China stu­dents strug­gle with US work visas

Los Angeles Times - - SHANGHAI - ( Jiang Bi­jun is a stu­dent from Shang­hai now study­ing at Columbia Univer­sit y.) Jiang Bi­jun

On a Fri­day in early spring, a lunchtime crowd fills the food court of Brook­field Place, a lower Man­hat­tan of­fice com­plex. Yang Guoke, a tall, thin 25- year- old from China, clad in jeans and grey sweater, stands in front of the Blue Rib­bon, a sushi bar.

“Shall we have sushi for lunch?” he asks his friends. “It is sort of Asian.”

His cheer­ful de­meanor is in con­trast to his mood a year ear­lier, when he was on the brink los­ing his grasp of the Amer­i­can dream af­ter fail­ing to get an H- 1B visa, the doc­u­ment al­low­ing for­eign st udents to work in the US.

Yang, who is from Chengdu of south­west China’s Sichuan Province a nd grad­u­ated from Columbia Univer­sit y’s en­gi­neer­ing school in 2013, is not alone i n the strug­gle of Chi­nese stu­dents seeki ng to stay in the US to work. Jobs are pretty easy to fi nd. The visa is the stum­bling block.

The US is host to more than 350,000 st udents from China, ac­count­ing for nearly one- third of for­eign en­rollees, ac­cord­ing to a quar­terly rev iew from the US I mmi­gra­tion and Cus­toms En­force­ment for the pe­riod from Oc­to­ber 2014 to Fe­bru­ary 2015.

The cap for this year’s H- 1B visas, which al­low US em­ploy­ers to tem­po­rar­ily hire for­eign work­ers in “spe­cialty oc­cu­pa­tions,” is 85,000, ac­cord­ing to the US Cit­i­zen­ship and I mmi­gra­tion Serv ices. It has re­ceived 233,000 ap­pli­ca­tions for the visa. When ap­pli­ca­tions ex­ceed slots avail­able, a lottery is held.

Last May, Yang sat in a cu­bi­cle at the head­quar­ters of Bar­clays Bank as a se­nior man­ager told him the bank could not conti nue his em­ploy­ment be­cause he didn’t get a visa. With­out the bank’s con­tin­ued spon­sor­ship of his ef­forts to se­cure a visa, he faced the prospect of be­ing sent back to China.

“I didn’t want to talk to any­one or do any­thing,” he says of his feel­ings af­ter re­ceiv­ing the news. “I needed some time to soak up the in­for­ma­tion.”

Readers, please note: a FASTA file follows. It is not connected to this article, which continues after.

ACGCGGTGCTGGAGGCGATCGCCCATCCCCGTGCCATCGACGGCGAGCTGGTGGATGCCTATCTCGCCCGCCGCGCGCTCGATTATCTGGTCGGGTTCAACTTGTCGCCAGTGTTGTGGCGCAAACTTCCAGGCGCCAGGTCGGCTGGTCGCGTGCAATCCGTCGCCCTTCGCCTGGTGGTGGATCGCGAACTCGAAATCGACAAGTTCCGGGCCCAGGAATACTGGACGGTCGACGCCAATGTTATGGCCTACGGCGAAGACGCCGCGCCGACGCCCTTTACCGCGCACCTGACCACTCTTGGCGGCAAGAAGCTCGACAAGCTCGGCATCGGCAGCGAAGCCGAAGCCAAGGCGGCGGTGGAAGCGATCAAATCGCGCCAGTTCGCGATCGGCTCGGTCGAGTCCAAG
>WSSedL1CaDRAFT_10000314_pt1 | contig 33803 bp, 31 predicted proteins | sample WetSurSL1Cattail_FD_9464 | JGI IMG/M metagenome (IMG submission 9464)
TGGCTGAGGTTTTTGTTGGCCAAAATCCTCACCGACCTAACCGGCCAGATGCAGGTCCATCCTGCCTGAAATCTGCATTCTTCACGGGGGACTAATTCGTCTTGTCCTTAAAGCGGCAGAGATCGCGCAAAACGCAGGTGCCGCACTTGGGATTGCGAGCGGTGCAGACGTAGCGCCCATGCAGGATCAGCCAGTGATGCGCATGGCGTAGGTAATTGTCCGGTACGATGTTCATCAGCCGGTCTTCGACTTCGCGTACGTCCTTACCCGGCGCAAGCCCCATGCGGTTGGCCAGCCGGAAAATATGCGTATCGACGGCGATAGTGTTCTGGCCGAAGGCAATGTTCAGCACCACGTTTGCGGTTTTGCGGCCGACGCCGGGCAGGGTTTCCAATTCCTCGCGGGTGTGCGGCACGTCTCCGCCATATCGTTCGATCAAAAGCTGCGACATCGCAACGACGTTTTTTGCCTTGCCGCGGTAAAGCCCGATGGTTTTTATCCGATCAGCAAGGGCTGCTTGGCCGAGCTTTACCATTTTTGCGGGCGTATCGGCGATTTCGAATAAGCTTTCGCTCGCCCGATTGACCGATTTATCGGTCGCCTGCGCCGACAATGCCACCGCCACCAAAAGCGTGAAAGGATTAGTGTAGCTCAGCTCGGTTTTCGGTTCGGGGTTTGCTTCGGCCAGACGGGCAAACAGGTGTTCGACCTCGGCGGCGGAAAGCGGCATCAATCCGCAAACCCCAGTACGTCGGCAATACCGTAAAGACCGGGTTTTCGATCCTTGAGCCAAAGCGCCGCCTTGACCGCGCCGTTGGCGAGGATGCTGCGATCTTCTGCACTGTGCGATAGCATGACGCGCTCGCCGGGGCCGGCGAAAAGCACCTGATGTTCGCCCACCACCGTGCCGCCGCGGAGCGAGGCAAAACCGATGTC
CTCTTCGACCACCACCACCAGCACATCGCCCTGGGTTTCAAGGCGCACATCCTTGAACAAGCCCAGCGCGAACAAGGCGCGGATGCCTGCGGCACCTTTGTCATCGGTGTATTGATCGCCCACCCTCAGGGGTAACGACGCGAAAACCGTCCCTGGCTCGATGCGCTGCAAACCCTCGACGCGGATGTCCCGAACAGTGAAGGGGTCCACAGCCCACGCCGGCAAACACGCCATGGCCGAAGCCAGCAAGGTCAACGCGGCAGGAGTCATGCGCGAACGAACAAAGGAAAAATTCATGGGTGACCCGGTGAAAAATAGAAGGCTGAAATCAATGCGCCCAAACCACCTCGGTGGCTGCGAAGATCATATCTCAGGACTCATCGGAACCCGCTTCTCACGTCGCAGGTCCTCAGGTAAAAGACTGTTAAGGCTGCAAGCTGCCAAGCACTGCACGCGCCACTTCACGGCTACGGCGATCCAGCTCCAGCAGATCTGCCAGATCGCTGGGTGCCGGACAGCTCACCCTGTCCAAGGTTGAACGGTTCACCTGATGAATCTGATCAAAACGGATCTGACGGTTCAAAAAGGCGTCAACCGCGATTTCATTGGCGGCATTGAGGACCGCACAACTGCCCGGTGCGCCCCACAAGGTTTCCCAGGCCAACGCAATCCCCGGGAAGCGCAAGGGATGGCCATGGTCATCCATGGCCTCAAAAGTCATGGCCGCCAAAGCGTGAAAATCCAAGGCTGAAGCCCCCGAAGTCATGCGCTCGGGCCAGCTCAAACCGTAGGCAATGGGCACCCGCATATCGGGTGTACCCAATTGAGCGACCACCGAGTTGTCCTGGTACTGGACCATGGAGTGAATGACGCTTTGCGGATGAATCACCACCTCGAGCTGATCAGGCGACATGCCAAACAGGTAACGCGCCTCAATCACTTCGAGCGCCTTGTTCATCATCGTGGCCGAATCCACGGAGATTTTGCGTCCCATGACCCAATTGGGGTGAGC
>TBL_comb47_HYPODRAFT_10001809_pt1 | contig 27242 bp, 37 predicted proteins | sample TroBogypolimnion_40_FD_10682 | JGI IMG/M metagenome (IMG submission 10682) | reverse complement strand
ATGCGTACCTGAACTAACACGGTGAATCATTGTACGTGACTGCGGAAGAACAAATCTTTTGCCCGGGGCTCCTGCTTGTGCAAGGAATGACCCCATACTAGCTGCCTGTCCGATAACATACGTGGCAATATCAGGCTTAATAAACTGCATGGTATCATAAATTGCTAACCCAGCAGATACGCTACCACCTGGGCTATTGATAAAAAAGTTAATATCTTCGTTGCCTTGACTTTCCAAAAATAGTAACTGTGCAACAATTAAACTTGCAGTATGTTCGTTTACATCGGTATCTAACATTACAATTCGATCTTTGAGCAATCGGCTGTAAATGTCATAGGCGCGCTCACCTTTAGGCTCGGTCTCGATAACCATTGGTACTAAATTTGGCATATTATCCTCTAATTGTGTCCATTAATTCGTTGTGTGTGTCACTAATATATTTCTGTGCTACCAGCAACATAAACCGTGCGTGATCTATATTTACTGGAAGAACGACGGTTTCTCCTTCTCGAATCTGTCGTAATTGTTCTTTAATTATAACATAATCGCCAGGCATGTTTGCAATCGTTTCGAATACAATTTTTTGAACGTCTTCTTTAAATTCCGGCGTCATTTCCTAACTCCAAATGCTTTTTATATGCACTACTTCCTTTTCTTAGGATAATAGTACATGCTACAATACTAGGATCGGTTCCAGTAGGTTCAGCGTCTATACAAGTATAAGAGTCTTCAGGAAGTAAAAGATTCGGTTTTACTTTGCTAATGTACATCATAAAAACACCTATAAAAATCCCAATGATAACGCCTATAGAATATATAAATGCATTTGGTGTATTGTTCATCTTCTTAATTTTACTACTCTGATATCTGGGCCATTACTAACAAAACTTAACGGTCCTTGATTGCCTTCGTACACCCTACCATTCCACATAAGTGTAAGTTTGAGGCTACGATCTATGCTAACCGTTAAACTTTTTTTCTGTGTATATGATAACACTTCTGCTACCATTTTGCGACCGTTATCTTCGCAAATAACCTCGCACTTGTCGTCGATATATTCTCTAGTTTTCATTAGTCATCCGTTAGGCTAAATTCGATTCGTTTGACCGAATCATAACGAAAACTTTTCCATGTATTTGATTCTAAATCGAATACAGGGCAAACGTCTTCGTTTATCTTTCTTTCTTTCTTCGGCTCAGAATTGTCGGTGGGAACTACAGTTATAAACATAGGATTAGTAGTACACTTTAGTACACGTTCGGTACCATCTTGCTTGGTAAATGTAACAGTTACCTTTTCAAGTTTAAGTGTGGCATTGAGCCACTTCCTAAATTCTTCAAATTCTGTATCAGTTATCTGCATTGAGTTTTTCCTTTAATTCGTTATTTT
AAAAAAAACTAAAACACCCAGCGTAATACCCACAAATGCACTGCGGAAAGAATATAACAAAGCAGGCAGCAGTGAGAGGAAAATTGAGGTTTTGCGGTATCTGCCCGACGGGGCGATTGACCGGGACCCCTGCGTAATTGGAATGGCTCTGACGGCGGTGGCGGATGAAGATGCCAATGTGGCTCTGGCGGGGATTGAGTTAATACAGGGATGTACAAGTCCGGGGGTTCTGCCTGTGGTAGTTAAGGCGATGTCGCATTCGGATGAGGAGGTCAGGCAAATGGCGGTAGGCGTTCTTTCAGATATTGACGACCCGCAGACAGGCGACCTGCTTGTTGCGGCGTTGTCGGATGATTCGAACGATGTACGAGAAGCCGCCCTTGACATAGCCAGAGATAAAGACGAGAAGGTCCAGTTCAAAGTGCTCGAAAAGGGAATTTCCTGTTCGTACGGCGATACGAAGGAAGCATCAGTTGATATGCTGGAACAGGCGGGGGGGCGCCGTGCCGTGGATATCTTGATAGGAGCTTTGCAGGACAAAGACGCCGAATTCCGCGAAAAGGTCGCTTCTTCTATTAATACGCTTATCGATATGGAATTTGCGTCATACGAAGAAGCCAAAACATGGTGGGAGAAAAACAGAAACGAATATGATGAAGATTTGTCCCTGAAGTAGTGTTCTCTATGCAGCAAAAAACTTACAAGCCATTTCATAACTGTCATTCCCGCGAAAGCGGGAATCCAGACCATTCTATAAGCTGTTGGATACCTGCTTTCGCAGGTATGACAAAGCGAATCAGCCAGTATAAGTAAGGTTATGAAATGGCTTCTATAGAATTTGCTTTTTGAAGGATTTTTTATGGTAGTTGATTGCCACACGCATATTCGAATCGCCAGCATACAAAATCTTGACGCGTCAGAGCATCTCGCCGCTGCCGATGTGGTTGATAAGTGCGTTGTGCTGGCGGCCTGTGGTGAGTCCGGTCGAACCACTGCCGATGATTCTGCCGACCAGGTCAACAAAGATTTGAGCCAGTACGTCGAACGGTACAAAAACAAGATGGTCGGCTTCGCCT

It took Yang three weeks to fully re­cover from the shock and de­cided not to give up. He un­der­took a job search for an em­ployer that might spon­sor a sec­ond at­tempt at the H- 1B visa. He fi­nally was hi red by EXL Ser­vice, an in­ter­na­tional con­sult­ing fi rm.

For many Amer­ica n em­ploy­ers, t he pa­per­work i nvolved with the visa isn’t worth the cost or trou­ble. They have to en­sure that the em­ploy­ees have the skills to qual­ify for a “spe­cialty oc­cu­pa­tion,” and they aren’t happy about train­ing a new em­ployee only to have hi m st uck with­out a visa to con­tinue work.

“There is no way small busi­nesses can af­ford it,” says Charit Agrawal, an EXL man­ager who has dealt with many cases l i ke Yang’s. Though EXL is a multi­na­tional com­pany with about 20,000 em­ploy­ees i n eight coun­tries, it has be­come ver y cau­tious about hir­ing for­eign­ers l iv i ng on tem­po­rary v isas i n the US, t urn­ing i nstead to over­seas hir­ing.

Jason Jia, an i mmi­gra­tion at­tor­ney at Yer­man & As­so­ci­ates LLC i n New York, points out another em­ployer prob­lem.

“They of­ten can’t find enough good can­di­dates,” he says. “Most em­ploy­ers spon­sor­ing H- 1B em­ploy­ees seek can­di­dates with science a nd engi neeri ng back­grounds. There aren’t enough do­mes­tic stu­dents study­ing i n those fields to keep pace with de­mand.”